BTW, Errata = bulletins for patches that fix bugs and security exploits. The fact that Linux isn't hacked or exploited as much as Windows is due to the fact that Windows has huge desktop penetration (marketshare) and there are lots of dumb Windows users (like the idiots still running XP, and probably using Admin (i.e. root) accounts for day-to-day use).

I haven't gotten a Virus since I was in high school running MS-DOS/Windows 3.1 accessing bulletin board systems and downloading files off of them over a modem and telephone line.

Windows is "winning" because although there are millions of ignorant users running it, there are just as many decent users running it that know how to set themselves up in a way that they can browse with as much leisure as they would on any Unix or BSD-based system...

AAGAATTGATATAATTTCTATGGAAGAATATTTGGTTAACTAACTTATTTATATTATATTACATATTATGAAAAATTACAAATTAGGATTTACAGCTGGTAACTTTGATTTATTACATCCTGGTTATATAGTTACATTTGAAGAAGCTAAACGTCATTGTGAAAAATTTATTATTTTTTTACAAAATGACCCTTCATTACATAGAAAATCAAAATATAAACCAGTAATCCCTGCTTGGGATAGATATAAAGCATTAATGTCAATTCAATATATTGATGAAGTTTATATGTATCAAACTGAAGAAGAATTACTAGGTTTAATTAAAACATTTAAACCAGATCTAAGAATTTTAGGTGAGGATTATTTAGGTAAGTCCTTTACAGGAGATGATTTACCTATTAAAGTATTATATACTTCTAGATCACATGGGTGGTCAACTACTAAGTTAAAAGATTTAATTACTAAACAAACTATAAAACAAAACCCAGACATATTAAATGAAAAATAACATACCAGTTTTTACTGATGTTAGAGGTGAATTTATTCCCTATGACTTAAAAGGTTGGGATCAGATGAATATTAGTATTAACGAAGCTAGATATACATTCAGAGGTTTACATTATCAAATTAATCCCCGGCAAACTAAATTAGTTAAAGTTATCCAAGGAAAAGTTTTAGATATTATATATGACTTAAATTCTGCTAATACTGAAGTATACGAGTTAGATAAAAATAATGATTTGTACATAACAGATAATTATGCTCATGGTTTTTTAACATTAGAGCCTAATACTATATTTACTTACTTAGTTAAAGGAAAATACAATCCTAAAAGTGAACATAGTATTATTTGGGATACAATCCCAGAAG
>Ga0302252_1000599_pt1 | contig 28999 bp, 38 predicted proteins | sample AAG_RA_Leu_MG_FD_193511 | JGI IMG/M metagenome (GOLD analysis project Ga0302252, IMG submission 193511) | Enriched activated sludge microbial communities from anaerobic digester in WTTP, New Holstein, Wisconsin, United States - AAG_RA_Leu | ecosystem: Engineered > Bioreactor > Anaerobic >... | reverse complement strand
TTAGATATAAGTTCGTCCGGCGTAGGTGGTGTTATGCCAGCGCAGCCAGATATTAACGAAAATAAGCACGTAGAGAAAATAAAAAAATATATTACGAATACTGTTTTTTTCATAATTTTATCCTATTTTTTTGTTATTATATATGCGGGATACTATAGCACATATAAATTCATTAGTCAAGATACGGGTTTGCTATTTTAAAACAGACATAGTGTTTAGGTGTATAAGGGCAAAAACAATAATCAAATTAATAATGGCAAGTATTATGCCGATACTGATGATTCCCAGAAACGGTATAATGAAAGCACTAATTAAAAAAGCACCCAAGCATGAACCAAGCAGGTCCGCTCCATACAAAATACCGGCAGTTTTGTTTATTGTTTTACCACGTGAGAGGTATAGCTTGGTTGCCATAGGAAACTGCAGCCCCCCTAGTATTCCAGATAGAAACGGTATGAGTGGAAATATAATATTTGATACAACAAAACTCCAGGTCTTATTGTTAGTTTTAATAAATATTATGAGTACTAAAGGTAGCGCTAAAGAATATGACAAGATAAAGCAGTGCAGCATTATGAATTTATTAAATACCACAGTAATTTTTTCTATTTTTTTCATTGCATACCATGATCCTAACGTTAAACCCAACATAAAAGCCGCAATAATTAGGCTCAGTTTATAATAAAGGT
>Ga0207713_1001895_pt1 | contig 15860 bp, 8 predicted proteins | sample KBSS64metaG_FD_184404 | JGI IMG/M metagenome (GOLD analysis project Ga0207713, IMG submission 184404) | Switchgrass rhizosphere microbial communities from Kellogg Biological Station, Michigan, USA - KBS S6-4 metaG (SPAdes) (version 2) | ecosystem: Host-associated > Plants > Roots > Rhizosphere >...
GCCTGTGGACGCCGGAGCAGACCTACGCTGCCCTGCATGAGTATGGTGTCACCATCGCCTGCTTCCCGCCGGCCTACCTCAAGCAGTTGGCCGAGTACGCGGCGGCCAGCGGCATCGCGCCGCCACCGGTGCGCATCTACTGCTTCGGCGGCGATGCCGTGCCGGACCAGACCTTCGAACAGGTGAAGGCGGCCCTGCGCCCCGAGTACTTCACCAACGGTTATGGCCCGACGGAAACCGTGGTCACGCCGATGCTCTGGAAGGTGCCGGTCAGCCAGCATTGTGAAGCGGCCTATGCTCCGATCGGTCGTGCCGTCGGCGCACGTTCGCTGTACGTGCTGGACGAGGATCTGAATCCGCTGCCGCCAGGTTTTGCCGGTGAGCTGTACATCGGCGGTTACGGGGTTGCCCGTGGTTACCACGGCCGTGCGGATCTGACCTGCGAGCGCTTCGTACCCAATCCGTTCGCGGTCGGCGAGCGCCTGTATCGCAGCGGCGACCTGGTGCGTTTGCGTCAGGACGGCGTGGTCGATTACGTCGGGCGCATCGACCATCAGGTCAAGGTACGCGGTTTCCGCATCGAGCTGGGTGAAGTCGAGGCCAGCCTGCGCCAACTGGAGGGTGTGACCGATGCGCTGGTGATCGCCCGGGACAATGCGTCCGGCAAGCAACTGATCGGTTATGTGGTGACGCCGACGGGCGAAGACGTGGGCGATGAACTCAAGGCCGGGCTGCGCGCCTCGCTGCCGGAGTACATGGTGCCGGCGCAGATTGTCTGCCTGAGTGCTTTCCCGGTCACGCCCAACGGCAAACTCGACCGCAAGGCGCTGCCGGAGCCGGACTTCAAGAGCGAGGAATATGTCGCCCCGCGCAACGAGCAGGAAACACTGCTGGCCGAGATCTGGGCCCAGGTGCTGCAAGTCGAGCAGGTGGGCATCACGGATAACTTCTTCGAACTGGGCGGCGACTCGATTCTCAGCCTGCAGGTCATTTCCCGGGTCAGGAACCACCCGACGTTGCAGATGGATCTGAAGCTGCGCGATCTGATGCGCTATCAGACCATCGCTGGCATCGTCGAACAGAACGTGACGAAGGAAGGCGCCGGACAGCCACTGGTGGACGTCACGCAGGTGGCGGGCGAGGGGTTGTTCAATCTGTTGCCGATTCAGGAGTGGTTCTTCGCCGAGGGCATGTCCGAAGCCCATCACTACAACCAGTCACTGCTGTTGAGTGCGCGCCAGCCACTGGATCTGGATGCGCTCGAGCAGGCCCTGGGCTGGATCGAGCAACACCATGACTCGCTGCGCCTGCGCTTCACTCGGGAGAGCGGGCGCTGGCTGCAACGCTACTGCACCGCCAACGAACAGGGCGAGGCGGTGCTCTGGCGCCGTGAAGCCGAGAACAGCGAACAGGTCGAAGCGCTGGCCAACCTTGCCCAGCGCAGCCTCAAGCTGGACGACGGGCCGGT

Vista SP2 outperforms XP SP3 on my machine (just put it on after having the DVD sit there for like... 2 years listening to FUD on the web - a habit that took a long time to break, admittedly).

3. The default applications in Windows suck. I like the apps in Linux!

- Most of the decent Open Source Applications on Linux have been ported to Windows. Some of those Windows Default applications are better than much of what Linux has to offer, especially the multimedia apps like Windows Media Player, Media Center, Movie Maker, Photo Gallery. Not that it matters, cause the alternatives are usually ported to Windows, anyways.

The only thing that is rather big that hasn't been ported over is KDevelop, and I have no clue why anyone would wanna use that steaming pile of feces.

Works for me

I switched to OpenSolaris when Ubuntu wouldn't allow me to reliably connect to the Internet with any wireless card I had available. OpenSolaris just worked for me. The sound, the video, and my wireless worked from the live CD on. From my albeit limited perspective OpenSolaris is putting priorities straight: function over features. Also, ZFS might have been a great help to me earlier when my term paper was handed in corrupted, unbeknownst to me.